Restoration of Tamiya cars
The truth of the matter is that there’s not much you can do to restore plastic pieces. They’re either broken or they’re not. I’ve seen about a zillion cars where people have tried everything from piano wire to epoxy to duct tape in an effort to repair a broken plastic part.
For display purposes, it’ll hold together but it’ll look butt-ugly. If you’re actually driving the car I can guarantee that it will not last. You have to keep in mind that most plastic parts that break, break because they were subject to impact forces. Bumpers, suspension arms, shock towers and front gear boxes typically. Well guess what? They’re probably going to experience those same forces again once you blue them back together and get them on the car again.
My recommendation is to simply replace any broken part with a new one.
Scratches and surface abrasion can’t be really fixed either. I’ve tried a few plastic polishes but I don’t find them effective at taking out scratches. They seem to introduce a zillion more minor scratches and generally dull the surface of the piece! What I have found though is that for display purposes, low-gloss Armor All works like a wax on black Tamiya plastic.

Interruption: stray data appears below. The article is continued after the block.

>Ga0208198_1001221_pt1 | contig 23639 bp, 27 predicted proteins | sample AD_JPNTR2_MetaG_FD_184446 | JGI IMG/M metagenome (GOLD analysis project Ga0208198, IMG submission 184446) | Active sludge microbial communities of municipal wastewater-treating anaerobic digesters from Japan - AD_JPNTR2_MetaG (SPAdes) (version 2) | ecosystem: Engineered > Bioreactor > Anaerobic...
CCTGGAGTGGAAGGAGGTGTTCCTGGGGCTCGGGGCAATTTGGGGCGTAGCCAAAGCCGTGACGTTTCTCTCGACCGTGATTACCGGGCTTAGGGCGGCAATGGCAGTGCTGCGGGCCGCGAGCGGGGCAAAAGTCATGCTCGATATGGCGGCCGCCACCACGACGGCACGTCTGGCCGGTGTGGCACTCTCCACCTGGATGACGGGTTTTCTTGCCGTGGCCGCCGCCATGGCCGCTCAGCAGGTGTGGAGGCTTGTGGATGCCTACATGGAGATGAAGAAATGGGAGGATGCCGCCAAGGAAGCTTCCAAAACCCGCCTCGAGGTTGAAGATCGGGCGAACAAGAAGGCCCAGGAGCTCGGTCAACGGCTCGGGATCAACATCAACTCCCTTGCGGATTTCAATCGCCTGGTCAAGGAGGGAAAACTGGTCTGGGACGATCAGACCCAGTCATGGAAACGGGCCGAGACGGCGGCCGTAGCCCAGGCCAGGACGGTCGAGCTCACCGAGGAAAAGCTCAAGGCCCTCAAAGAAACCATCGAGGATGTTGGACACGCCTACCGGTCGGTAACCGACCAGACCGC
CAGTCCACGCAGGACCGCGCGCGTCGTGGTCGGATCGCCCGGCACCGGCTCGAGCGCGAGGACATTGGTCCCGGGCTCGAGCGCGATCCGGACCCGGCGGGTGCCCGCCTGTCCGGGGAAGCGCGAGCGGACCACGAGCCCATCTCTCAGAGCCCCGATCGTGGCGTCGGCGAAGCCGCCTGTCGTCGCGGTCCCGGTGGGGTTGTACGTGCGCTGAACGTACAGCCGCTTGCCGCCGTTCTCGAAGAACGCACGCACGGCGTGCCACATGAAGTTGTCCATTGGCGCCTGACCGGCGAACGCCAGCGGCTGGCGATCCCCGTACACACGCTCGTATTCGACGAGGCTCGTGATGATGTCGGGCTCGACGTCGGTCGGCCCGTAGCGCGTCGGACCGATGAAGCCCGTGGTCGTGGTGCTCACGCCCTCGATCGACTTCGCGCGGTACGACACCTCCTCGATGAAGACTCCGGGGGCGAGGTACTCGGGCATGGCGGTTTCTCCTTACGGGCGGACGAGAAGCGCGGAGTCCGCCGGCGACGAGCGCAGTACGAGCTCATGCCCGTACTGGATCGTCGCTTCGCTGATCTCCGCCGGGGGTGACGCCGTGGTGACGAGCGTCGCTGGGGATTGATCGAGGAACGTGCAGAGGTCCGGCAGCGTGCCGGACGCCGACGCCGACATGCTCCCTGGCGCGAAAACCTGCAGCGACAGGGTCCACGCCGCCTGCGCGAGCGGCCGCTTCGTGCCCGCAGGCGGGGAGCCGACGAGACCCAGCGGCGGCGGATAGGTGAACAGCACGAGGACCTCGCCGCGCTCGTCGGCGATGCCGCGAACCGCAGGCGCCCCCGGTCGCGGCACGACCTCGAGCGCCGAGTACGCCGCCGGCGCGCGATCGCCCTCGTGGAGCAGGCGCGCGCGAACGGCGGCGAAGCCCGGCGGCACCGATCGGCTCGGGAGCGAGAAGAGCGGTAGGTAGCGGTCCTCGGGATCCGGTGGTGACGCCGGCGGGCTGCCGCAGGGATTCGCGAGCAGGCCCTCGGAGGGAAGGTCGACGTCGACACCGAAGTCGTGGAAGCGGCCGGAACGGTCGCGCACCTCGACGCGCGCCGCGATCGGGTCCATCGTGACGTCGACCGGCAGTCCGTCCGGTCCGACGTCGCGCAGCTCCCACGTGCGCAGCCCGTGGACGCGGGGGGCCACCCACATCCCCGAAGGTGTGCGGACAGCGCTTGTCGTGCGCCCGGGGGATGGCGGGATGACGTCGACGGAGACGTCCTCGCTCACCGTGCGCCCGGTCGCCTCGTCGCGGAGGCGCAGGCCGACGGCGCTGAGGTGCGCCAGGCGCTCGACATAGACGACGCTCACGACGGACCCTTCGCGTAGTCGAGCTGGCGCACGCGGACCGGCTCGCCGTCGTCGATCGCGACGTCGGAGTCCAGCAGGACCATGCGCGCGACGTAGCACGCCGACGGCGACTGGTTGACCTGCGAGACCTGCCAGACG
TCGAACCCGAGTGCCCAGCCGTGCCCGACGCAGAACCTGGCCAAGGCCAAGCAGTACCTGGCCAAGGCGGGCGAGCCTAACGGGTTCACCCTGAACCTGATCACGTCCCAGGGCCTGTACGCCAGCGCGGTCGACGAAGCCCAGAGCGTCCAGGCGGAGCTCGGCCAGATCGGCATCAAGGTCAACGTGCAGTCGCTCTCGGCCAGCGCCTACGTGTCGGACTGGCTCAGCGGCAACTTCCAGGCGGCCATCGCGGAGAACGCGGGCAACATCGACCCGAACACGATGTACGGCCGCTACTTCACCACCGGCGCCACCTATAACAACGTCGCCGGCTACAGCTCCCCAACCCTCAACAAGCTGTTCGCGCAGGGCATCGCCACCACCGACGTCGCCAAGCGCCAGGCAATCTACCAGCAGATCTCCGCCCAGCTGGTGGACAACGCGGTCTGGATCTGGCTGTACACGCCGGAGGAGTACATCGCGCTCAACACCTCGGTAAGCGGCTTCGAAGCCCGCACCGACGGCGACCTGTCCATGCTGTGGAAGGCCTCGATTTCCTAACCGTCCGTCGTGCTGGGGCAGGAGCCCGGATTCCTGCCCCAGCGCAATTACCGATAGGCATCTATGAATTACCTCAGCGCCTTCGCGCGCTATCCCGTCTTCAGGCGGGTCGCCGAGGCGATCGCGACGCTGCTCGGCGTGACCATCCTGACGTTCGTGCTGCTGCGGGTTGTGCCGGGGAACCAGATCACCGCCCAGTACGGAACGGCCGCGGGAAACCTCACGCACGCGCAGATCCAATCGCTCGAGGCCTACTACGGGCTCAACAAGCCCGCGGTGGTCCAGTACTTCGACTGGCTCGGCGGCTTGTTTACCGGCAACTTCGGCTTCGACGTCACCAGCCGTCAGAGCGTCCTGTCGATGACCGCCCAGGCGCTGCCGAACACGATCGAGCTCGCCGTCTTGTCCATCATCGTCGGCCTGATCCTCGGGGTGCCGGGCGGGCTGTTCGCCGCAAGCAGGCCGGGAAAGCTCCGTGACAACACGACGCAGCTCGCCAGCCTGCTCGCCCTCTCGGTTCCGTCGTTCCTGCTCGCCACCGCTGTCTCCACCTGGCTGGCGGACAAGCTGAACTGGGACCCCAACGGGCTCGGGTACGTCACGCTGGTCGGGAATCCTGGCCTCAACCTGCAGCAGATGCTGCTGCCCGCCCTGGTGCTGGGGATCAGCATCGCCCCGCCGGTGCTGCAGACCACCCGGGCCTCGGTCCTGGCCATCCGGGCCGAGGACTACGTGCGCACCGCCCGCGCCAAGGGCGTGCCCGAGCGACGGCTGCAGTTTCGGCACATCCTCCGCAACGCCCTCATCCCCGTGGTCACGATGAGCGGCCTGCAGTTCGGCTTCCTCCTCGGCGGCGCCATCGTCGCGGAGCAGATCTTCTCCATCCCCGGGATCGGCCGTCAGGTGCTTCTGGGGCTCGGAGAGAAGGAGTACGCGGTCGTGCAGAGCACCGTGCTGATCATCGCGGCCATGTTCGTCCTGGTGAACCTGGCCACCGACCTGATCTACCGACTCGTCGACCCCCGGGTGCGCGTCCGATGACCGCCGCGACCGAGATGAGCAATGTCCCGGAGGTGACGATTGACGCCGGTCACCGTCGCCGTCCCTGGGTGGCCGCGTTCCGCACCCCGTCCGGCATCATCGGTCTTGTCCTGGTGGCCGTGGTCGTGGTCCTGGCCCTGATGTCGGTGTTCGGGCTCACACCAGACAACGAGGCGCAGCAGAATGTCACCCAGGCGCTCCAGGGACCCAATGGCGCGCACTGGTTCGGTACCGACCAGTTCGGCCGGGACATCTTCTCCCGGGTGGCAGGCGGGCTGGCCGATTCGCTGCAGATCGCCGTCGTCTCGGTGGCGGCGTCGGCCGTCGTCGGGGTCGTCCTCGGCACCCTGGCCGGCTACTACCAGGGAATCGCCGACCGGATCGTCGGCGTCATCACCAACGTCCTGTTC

It darkens the black color making it appear richer. At the same time, it seems to "hide" minor surface imperfections fairly well. Again, this is really for display purposes only. There’s no value in using Armor All if you intend on running the vehicle.
Other issues that come up are plastic parts that fall out of tolerance. For example, a common problem with older Tamiya kits are suspension arm shaft mounting holes. Over time, the holes open up and a lot of play can be introduced. Some viewers have written to say that a few drops of CA works like a charm. Basically what you do is drop a few drops into the mounting hole and swirl it around with a straightened paper clip. After it dries, the CA will serve to build the hole so that there is less play in the suspension. Sometimes two applications of this procedure are necessary in order to achieve the desired results.
Incidentally this also works well for stripped screw holes in plastic parts as well. One word of caution, ensure that the CA has COMPLETELY dried prior to screwing in a new screw. Otherwise you’re going to find it impossible to remove the screw later.